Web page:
Many of you know about the digital version of the Faithlife Study Bible. I contributed a good bit of content to it. A trimmed (for space, naturally) version of that study Bible is now available from Zondervan, editorially tailored to the NIV, the translation used in that publication.
I’m thrilled to have played a part in the creation of the NIV Faithlife Study Bible. I’m happy to help Zondervan alert this audience to its existence. My reasons are, to be honest, personal. A study Bible was one of the two items I bought early in my own journey as a new Christian (the other was a Strong’s Concordance). Both were crucial in helping me understand God’s Word as I grew as a believer.
Nearly forty years have passed since I came to the Lord. Providence led me to become a biblical scholar and gave me the blessing of being a biblical studies professor in the classroom and online. I’ve learned that there’s a lot about the Bible that people should know. My own journey in Bible knowledge has convinced me there’s one fundamental insight that, if faithfully observed, will help tremendously. It’s the best piece of advice I can give you—and an orienting point for many of the notes in the NIV Faithlife Study Bible:
Let the Bible be what it is.
That bit of advice may sound odd. But let’s unpack it a bit.
When I recommend letting the Bible be what it is, I’m suggesting that the path to real biblical understanding requires that we don’t make the Bible conform to denominational preferences. Our task as Bible students is not to filter the Bible through our traditions. That’s doing Bible study in an echo chamber and engaging Scripture from a deeply flawed assumption about its context. None of the biblical writers were members of our denominations!
Our task as Bible students is not to turn the Bible into something it isn’t. Just let it be what it is. Let me illustrate with an example (one familiar to many readers here).
Genesis 10 is known to Bible scholars as the “Table of Nations.” The chapter is a biblical explanation of what happened in the centuries after Noah and his family disembarked the ark, having survived the flood. The Table of Nations describes how the descendants of Noah’s three sons—Shem, Ham, and Japheth—repopulated the earth, forming the nations known in the rest of the Old Testament story. In terms of the unfolding narrative of Genesis, the chapter is a precursor to the Tower of Babel story (Gen. 11:1-9), where the nations were divided and dispersed by God.
There’s an obvious problem with the Table of Nations—or, for those who simply let the Bible be what it is, an obvious disconnect between the world of the biblical writers and the world we know in modern times. The Table of Nations shows no knowledge whatsoever of the geography belonging to North America, South American, Australia, China, India, and Scandinavia. The same is true of the knowledge of earth’s geography in the New Testament (cp. Acts 2). The known world in biblical times was a fraction of what it actually is.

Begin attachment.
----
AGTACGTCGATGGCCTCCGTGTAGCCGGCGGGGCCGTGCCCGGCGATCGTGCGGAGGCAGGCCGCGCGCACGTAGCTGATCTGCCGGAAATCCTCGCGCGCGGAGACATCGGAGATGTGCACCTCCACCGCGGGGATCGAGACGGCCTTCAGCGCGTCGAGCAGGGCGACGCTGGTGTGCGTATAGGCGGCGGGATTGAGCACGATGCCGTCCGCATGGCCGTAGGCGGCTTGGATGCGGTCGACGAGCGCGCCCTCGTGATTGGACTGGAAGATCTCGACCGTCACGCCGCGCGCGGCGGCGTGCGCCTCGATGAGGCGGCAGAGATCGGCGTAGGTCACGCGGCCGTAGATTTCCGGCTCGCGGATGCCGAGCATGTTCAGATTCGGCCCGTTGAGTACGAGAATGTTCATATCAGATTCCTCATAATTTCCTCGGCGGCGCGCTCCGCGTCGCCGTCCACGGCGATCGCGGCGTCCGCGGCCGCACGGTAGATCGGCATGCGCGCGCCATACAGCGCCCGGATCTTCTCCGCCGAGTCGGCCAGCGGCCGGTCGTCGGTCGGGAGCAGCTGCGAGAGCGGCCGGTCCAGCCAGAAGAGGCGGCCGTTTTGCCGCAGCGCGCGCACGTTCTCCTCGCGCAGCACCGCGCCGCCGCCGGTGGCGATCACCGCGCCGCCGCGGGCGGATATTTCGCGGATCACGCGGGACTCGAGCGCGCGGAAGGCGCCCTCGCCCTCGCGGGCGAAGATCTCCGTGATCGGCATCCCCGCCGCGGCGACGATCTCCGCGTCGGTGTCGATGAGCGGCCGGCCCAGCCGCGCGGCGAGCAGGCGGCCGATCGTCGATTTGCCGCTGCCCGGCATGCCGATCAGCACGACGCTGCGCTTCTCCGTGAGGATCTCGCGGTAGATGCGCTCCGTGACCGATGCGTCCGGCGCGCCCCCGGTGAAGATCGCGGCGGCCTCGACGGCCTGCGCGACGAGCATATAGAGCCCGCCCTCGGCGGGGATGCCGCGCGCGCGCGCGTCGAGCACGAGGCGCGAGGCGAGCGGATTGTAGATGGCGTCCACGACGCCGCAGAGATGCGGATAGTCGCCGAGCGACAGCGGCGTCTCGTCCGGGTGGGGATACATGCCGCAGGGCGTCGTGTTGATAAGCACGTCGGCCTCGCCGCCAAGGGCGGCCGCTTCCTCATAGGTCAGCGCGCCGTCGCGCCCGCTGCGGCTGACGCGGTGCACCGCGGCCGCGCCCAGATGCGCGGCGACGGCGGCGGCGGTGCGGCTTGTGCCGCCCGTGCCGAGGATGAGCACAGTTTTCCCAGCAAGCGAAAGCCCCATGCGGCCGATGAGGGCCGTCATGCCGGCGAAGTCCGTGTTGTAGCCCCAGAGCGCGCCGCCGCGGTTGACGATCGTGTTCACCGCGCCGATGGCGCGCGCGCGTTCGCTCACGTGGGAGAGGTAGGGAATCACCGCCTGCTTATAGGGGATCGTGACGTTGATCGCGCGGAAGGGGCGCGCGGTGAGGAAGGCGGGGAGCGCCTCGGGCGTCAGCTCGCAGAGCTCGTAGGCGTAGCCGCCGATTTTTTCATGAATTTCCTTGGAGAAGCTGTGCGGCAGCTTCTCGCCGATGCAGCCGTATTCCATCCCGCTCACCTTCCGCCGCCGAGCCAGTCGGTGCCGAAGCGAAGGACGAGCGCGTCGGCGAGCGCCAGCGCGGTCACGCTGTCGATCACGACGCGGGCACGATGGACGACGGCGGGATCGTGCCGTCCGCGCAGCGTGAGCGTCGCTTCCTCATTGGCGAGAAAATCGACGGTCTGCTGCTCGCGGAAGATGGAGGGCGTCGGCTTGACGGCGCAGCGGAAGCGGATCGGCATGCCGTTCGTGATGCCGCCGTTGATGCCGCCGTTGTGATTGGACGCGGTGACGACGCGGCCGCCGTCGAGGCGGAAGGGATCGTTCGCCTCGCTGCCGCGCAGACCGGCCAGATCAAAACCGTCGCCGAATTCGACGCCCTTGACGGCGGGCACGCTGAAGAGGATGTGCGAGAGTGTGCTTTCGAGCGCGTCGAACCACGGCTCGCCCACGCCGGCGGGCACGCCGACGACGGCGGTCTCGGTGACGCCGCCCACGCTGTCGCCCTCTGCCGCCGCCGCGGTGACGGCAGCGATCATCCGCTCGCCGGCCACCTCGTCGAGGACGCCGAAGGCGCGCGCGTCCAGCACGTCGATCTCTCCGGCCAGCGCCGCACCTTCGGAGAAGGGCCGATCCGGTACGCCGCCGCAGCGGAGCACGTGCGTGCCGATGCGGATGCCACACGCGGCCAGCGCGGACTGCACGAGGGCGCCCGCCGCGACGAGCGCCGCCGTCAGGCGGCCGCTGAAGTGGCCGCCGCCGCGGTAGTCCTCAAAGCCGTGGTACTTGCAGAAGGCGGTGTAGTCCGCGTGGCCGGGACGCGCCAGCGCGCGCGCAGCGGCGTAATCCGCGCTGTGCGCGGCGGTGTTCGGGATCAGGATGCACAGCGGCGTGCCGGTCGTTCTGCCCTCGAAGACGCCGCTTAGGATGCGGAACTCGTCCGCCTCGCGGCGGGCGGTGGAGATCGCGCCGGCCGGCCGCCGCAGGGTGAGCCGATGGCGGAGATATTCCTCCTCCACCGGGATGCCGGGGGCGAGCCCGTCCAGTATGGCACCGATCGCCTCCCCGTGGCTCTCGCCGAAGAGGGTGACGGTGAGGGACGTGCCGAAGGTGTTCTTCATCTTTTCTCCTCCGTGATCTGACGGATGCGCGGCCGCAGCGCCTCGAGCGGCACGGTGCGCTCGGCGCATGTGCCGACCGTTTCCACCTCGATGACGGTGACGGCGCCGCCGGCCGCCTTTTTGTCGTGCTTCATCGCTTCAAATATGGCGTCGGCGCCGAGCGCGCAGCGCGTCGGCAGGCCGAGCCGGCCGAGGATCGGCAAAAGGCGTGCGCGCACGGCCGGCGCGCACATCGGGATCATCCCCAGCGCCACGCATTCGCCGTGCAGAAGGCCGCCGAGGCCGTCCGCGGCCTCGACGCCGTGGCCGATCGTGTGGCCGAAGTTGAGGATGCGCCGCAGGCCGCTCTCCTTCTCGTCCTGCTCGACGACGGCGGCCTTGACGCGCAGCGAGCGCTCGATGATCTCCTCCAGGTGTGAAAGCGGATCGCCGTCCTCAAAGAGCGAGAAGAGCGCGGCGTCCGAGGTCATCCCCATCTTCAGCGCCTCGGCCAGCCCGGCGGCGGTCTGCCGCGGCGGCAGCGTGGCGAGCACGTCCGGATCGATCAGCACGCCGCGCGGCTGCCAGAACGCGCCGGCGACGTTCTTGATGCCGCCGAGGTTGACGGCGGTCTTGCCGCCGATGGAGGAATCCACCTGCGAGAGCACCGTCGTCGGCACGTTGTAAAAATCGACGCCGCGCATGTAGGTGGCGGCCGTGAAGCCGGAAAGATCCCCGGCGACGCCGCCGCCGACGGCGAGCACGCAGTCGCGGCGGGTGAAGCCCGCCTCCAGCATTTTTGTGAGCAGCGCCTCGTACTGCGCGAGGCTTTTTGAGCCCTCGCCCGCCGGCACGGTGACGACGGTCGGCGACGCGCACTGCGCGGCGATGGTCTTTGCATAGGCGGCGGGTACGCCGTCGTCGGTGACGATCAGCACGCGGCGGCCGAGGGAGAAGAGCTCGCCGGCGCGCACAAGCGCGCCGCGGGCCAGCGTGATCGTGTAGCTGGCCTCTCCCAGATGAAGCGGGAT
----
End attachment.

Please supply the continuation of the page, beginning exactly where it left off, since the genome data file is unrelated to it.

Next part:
This is no surprise if we let the Bible be what it is, and let the biblical writers be who they were. The biblical “world” is composed of seventy nations that are situated in what we now call the ancient Near East (or modern Middle East) and which are found on the land masses that surround the Mediterranean Sea. There is no hint in the Scriptures of any land mass beyond this region.
Attempts to make the Bible be something that it isn’t with respect to the true size of the world produced very unfortunate results that ought to be a lesson to us. Once Europeans achieved the ability to cross the Atlantic and circumnavigate the world, people immediately questioned where these other countries and the people who populated them came from. Most Europeans, well familiar with the Bible, presumed these peoples must have come from Adam—but how did the descendants of Noah produce these peoples?
All sorts of strange proposals were offered in answer to these questions from the 16th century onward. Those efforts in turn produced theories of race, including that non-European (non-White) races came from sub-humans or humans separate from, and inferior to, Adam. The rest is, sadly, history. Europeans believed that embracing these explanations, which are inherently flawed and racist, was necessary to preserving biblical authority. Despite their absence in the Table of Nations, the Bible had to speak to the discovery of these new lands and peoples. Such interpretive gymnastics institutionalized racial ideas that the Bible never actually endorses.
The lesson here is that it really does matter whether we are serious about interpreting the Bible in context or not. We can get into serious interpretive trouble if we don’t. If we want to pay more than lip service to the idea of interpretation in context, we must let the Bible be what it is. As one of the academic editors of the NIV Faithlife Study Bible, I can say that our editorial team kept this fundamental principle of context in mind throughout our work. My hope is that Lord will use this tool—and this orienting point of interpretation—to make your Bible study all it can be.
Have a look at the NIV Faithlife Study Bible for yourself!